I don’t know where to start, the product of not knowing what I was doing from the start, having missed much of what was there from the start.
Yet even with this singular lack of know-how, I would do it again.
Sometimes you prepare for life, but there are times when just throwing down the gauntlet works better.
This approach may not have been cautious, but my motivation, if not solid, was nevertheless clean, clear and healthy – free from congestion, fresh and free – to live differently from the way life had been for me.
I had been a student at a big university in a big city for too long; tired of the incessant academic drudgery, I wanted to work with my hands in the open air, to create something real.
I had never been a farmer, so I bought a farm.
Having no idea what I was doing, I had to learn everything and endure the stares of those whose jaws dropped in wonder – all the while having to earn a living to support a family and pay for the operating the farm, I didn’t know how to do Courses.
Those were great years.
Recently, I returned to the farm, mine and my neighbour’s, him with a sense of humor — Myron Smolinski. I was ready to witness the product of an evolution, but, sometimes, a time interval carries more substance than can be dealt with in a brief return.
Myron passed away several years ago. The farm is now run by two of his sons, Mike and Gary, with Gary’s son Alex being cared for as part of the team.
When I was their neighbor, Mike and Gary were in high school, but that was 40 years ago. The Smolinski boys are no longer boys.
What these brothers have accomplished is impressive; their father would be the proudest. I’m sure their mother is. No matter where I looked, I saw the results of hard work and the progress such work can achieve when done well and carefully managed.
Let’s run some numbers:
My corn yield was about 80 bushels per acre.
My biggest tractor was a 55 horsepower David Brown.
I cultivated 70 acres of crops.
The Smolinskis cultivate a total of 2,500 acres of corn, soybeans, wheat and edible beans using two 400-horsepower tractors for cultivation. Their maize yields are double and triple mine. Other equipment – large equipment – and other tractors are used for spraying, fertilizing and planting – some guided by GPS navigation.
Their bean planter – a 40-foot length of steel and a complexity with 31 rows of planting – intimidated me. At the time, seeing a plantation albatross like this rapidly descending into the field would have starved me and my livestock of food for weeks.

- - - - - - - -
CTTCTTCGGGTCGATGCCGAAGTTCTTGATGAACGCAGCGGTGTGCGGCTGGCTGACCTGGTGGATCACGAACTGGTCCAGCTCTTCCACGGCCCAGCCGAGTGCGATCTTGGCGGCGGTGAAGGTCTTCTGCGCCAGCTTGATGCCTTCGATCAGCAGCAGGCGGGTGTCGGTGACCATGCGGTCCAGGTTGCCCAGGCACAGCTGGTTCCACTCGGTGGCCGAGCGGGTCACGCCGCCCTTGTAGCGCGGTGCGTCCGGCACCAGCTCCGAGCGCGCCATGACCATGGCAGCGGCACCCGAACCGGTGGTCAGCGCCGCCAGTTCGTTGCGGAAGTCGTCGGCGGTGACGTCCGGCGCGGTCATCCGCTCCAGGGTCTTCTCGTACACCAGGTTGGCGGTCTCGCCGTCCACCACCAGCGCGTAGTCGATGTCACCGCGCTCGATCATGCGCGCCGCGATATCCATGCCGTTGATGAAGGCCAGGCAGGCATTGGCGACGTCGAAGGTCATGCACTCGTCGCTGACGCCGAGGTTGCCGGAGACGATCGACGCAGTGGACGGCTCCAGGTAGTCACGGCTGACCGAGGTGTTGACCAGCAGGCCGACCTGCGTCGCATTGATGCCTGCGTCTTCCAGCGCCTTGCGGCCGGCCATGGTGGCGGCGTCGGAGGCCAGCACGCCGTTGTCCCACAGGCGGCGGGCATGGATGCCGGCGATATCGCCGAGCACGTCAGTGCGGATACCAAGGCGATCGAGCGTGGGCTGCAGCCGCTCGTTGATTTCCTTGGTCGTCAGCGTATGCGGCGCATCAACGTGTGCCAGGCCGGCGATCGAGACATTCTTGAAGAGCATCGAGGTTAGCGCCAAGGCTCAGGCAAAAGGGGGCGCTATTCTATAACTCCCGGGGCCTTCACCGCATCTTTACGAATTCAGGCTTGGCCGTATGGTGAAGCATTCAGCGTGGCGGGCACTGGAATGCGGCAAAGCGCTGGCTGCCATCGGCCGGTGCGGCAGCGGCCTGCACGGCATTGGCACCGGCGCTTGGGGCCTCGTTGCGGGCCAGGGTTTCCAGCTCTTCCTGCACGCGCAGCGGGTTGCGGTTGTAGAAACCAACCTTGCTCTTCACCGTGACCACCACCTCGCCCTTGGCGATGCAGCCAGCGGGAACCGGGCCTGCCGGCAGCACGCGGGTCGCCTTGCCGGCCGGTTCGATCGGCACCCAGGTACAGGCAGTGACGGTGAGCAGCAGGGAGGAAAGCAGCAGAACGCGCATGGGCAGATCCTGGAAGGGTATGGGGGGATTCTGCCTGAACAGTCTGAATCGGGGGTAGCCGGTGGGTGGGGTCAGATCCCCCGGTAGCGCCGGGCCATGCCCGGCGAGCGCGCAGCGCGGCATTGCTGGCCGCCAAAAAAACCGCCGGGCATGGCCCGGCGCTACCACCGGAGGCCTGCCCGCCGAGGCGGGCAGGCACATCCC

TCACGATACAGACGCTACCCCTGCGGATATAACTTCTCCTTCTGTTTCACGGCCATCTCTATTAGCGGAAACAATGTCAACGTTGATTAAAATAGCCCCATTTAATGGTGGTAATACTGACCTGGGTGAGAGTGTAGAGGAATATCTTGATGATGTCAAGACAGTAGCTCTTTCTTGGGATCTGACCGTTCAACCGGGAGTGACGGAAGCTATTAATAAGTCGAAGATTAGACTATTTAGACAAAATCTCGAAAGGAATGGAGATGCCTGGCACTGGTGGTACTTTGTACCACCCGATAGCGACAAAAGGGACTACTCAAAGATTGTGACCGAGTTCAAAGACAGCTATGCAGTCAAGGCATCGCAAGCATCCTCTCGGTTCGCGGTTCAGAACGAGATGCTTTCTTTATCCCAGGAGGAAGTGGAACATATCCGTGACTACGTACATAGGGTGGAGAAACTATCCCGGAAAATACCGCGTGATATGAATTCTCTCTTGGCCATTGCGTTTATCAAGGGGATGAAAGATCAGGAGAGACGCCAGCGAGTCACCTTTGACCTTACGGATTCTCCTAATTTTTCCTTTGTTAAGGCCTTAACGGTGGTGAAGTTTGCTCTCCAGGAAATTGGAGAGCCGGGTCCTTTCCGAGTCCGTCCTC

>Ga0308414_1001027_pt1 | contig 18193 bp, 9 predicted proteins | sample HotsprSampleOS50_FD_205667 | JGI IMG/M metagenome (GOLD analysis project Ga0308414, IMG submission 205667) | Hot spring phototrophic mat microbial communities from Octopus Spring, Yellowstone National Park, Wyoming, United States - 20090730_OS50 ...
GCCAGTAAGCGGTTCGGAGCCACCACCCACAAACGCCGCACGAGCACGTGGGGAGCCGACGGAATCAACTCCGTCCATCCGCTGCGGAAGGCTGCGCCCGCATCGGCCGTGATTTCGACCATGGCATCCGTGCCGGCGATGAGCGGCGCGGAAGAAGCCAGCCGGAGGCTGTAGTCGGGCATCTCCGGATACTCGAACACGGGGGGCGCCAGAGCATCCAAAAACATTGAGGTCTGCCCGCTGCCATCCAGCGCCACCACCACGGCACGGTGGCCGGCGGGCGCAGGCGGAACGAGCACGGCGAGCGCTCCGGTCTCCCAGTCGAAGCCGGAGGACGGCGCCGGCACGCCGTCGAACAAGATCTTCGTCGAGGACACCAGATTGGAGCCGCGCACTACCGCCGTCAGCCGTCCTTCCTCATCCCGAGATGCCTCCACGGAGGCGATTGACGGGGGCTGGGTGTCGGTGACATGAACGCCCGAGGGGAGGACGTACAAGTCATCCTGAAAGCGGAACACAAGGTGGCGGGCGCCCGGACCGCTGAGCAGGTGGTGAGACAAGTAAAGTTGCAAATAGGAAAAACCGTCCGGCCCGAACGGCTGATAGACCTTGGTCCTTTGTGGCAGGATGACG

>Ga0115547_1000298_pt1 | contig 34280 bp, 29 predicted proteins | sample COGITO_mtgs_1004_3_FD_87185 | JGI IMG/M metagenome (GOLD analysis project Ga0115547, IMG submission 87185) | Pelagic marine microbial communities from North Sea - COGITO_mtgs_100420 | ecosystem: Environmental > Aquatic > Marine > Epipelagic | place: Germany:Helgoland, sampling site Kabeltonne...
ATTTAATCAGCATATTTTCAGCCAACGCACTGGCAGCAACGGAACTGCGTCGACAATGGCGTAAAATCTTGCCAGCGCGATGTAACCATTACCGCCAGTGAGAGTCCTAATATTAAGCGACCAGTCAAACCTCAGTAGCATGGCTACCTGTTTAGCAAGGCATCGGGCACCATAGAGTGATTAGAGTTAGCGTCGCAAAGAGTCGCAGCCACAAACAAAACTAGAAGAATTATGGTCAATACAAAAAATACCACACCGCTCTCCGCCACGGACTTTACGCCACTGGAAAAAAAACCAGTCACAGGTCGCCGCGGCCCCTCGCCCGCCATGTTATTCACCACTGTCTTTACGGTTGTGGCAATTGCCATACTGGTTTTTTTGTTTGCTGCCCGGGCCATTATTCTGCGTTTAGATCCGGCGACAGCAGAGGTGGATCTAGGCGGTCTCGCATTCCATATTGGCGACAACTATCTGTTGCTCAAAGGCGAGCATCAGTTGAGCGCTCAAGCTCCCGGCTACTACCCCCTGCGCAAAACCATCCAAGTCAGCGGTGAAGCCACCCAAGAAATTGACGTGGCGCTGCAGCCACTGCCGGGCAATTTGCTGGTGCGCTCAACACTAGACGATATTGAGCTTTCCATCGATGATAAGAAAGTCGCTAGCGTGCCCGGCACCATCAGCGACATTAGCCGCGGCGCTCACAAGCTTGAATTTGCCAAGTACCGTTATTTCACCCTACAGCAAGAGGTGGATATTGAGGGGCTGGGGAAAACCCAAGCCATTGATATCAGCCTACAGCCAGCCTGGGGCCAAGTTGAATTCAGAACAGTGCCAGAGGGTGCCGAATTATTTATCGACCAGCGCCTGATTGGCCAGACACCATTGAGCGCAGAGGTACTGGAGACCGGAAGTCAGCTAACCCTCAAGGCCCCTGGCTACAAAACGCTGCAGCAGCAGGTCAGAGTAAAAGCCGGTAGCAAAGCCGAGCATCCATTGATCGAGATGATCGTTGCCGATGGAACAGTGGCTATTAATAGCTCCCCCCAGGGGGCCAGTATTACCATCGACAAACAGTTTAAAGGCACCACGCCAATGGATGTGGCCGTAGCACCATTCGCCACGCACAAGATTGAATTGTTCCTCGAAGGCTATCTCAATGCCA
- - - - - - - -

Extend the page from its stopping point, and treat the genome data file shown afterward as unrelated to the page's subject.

The Smolinskis have the capacity to store 120,000 bushels of the crops they produce, providing marketing flexibility previously unavailable.
They perform 99% of the necessary maintenance and repairs on their equipment. Like us, they are delivered the next day — for us, they are shirts and ties; for them, it’s hydraulic hoses and gears.
There are newer and larger buildings housing the larger equipment. New crop handling systems, new fertilizer distribution systems; even the way they till the soil has changed.
I used a plow or an offset disc; both pieces of equipment dug deep.
Now a gigantic cultivator moves quickly and smoothly over the dirt, “ruffling” the top two to two and a half inches of soil, creating a seedbed without degrading the underlying soil structure.
I could go on and on.
I ask Mike and Gary what the biggest changes have been since their dad and I were farming as neighbors. They mentioned two things: weather and plant genetics.
The September frosts — we don’t have any more — they come in October, so the crops don’t dry as quickly as they used to. There is more moisture in corn and soybeans later; the harvest is delayed and more difficult.
Mike told me that the big agricultural companies are continually producing high-yielding, drought-resistant and disease-resistant varieties of plants.
But time has changed and challenged countless generations of farmers, and hasn’t nature favored the evolution of plants for eons?
Could it be that things haven’t changed as much as they seem?
Could it not be that intimidating bean planter or the 400 horsepower tractors underlying the evolution I saw on the Smolinski farm – or the relentless innovation in plant genetics – maybe it is the same underlying power that it has always been:
The mystery of the seed
It was the purpose of the leaf and the root
For this the flower burned its time.
This little grain is the ultimate fruit.
This is the formidable power vessel.
New York Times, 1960
Doug Pugh’s “Vignettes” air weekly on Saturdays. He can be contacted at [email protected]